Wednesday, April 29, 2009

Eliminating Regulation Led to Our Financial Crisis

Response to: Note to Regulators: Beware the Montana Paradox

Understood. My point is that the regulators were not empowered. Congress eliminated the regulations that held things in check at the behest of those given them large cash contributions. In addition, regulators can be greatly hampered by the leadership of the organizations they reside in. Regulators are prevented from regulating by the political appointees at the top of their organizations (or by politicians not funding the organization - think FDA food safety failures...).

There certainly is a difference of opinion over what is appropriate regulation. And then once the appropriate regulation is agreed to, what are appropriate response to real world situations is still an open question. I find that many today still don't understand how much a failure of proper regulation is response for our current situation. That failure took at least 4 forms: failed policy of removing appropriate regulation, failed political appointments of regulatory bodies with those that believed regulation was by its nature bad and fought to not enforce even the regulations still in the law, restricting funds to regulatory agencies (this is a common strategy when eliminating the laws that required regulation, still did not satisfy those that wished to eliminate the governments proper regulatory role in a capitalist system) and fourth, the failure of regulators to act properly after those 3 failures were in place.

To me the system problem was above the people problem of regulators failing to act well. It seems to me blaming the regulators is equivalent to blaming the workers. After policy had managed to strip huge amounts of sensible regulation to then blame the workers is not the best way to look at the cause of the failures in my opinion. After crippling regulatory organizations (by changes to the law due by politicians), starved for resources (again by politicians) and led by those fighting the regulatory role of their organization and instituting policies prohibiting sensible regulation (aging by politicians) to then blame those workers (regulators) who failed to properly regulate just seems the wrong analysis in my opinion.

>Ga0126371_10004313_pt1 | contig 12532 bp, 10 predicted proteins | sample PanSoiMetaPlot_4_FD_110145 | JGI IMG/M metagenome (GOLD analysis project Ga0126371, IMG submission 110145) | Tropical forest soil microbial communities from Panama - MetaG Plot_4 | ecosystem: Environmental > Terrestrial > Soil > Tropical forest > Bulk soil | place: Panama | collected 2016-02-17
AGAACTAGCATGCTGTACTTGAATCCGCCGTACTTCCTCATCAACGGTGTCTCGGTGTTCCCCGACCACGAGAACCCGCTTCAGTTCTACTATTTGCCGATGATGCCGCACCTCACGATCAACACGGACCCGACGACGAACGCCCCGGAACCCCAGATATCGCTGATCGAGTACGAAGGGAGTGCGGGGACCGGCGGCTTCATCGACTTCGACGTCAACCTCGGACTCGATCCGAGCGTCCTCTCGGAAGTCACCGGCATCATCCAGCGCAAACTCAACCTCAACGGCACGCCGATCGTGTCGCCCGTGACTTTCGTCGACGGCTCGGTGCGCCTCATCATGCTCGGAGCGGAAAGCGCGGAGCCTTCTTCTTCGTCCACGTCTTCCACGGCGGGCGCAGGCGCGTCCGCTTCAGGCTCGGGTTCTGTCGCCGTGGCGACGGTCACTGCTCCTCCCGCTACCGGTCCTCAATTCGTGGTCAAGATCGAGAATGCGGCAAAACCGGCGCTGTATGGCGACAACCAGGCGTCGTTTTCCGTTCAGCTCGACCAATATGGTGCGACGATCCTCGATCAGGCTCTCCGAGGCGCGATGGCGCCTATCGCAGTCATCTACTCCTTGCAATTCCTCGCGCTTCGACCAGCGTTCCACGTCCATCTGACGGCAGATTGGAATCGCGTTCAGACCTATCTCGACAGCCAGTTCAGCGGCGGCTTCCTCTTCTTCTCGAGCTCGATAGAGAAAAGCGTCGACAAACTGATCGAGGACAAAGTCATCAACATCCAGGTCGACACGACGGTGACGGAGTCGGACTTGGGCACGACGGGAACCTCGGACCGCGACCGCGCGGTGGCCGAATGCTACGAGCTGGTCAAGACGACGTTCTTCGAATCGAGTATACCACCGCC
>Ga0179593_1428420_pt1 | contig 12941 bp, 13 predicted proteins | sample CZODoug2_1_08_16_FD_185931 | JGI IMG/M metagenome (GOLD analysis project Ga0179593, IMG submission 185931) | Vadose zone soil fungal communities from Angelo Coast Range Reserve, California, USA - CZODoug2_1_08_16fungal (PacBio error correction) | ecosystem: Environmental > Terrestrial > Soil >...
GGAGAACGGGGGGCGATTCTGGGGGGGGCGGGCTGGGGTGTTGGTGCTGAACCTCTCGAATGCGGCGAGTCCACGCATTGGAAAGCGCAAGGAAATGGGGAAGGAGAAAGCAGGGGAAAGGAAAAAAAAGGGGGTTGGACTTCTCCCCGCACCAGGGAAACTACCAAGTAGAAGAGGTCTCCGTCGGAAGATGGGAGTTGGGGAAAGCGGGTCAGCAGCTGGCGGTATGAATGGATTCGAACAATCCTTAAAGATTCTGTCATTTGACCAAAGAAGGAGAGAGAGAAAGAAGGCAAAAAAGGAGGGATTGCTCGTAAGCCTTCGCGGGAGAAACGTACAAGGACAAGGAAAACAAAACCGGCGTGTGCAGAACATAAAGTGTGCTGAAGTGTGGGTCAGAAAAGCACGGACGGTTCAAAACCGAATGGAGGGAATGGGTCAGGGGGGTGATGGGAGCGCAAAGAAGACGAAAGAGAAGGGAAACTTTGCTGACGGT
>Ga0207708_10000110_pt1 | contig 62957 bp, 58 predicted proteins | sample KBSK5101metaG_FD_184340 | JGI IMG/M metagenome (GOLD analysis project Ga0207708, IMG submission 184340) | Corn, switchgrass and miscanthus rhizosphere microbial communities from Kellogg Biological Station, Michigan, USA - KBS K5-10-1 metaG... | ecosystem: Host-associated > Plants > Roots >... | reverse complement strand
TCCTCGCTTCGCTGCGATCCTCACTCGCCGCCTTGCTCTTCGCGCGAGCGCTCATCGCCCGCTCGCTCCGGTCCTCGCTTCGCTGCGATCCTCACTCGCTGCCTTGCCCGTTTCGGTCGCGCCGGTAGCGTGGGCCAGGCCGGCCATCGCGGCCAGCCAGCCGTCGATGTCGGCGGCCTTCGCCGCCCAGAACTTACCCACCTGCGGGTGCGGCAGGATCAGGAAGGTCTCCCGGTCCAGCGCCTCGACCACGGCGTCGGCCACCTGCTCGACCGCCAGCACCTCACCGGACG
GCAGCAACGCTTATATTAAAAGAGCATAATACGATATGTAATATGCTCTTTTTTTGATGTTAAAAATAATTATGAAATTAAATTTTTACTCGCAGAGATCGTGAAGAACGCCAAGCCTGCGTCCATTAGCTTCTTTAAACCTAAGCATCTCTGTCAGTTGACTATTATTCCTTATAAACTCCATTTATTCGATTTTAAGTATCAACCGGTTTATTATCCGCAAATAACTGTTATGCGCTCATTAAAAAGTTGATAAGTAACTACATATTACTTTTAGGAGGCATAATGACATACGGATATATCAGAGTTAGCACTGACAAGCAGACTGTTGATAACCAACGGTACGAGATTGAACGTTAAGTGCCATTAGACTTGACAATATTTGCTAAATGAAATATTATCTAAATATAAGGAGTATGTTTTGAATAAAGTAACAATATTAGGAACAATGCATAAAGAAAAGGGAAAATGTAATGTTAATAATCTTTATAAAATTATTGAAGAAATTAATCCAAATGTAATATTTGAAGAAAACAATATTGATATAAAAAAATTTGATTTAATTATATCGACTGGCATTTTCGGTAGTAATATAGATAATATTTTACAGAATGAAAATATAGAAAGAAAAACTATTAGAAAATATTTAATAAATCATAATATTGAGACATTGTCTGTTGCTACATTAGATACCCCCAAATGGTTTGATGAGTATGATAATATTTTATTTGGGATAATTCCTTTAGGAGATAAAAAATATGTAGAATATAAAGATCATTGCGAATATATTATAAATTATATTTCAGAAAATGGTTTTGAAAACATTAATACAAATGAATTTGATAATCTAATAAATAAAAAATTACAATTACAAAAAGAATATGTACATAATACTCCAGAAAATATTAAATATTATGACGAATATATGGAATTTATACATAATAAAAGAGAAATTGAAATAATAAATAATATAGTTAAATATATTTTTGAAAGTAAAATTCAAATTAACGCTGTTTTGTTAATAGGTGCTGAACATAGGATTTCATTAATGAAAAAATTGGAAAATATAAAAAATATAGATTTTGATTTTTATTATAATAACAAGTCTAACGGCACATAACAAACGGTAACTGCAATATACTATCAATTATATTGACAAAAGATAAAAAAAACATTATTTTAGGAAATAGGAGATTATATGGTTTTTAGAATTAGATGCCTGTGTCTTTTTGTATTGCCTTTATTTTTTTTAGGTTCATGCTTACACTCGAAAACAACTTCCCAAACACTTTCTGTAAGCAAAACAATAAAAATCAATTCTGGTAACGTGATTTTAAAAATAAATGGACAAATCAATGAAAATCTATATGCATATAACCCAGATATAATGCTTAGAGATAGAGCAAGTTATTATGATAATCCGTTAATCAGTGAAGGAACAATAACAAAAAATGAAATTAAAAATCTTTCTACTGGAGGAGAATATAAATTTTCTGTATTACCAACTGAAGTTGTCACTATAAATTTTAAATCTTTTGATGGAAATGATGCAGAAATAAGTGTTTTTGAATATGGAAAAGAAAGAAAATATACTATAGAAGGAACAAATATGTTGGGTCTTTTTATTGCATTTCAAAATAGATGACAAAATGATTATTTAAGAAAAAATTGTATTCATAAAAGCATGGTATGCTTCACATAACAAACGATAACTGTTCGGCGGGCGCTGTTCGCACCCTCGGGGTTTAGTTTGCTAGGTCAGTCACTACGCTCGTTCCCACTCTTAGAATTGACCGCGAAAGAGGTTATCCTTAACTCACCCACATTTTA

The system was changed to eliminate regulation at the behest of those proposing that regulation was bad for the economy. The results of removing regulation do not seem to support their contention.

I agree politicians made poor policy decisions to encourage more home ownership. That was a part of the problem. To me the main thrust of the problem was not that but the continued erosion of the restrictions on excessive risk taking by financial firms and the removal of regulation that had been in place since the great depression, after a collapse of the financial system.

Anyway, those that appose regulation of financial markets control DC, even now. So there is very little danger (for those that see it as a danger) of putting regulation of financial markets back into the shape it was before the recent few decades created the unregulated current environment. The amount of cash those benefiting from the current system have to give to politicians to continue to the current system is in no significant danger.

I must say Phil Graham is not someone that has much credibility on financial matters with me. He was as responsible as anyone else for eliminating the regulation that was in place previously and received huge amounts of donations from those in the financial community to pursue strategies that benefited them.

So, I guess we disagree on the main causes of the failure of many financial firms until they were bailed out by the government. Thankfully, we are allowed to have our own opinions.

Related: Failure to Regulate Financial Markets Leads to Predictable Consequences - Monopolies and Oligopolies do not a Free Market Make - Too Big to Fail - Sound Canadian Banking System - posts on economics

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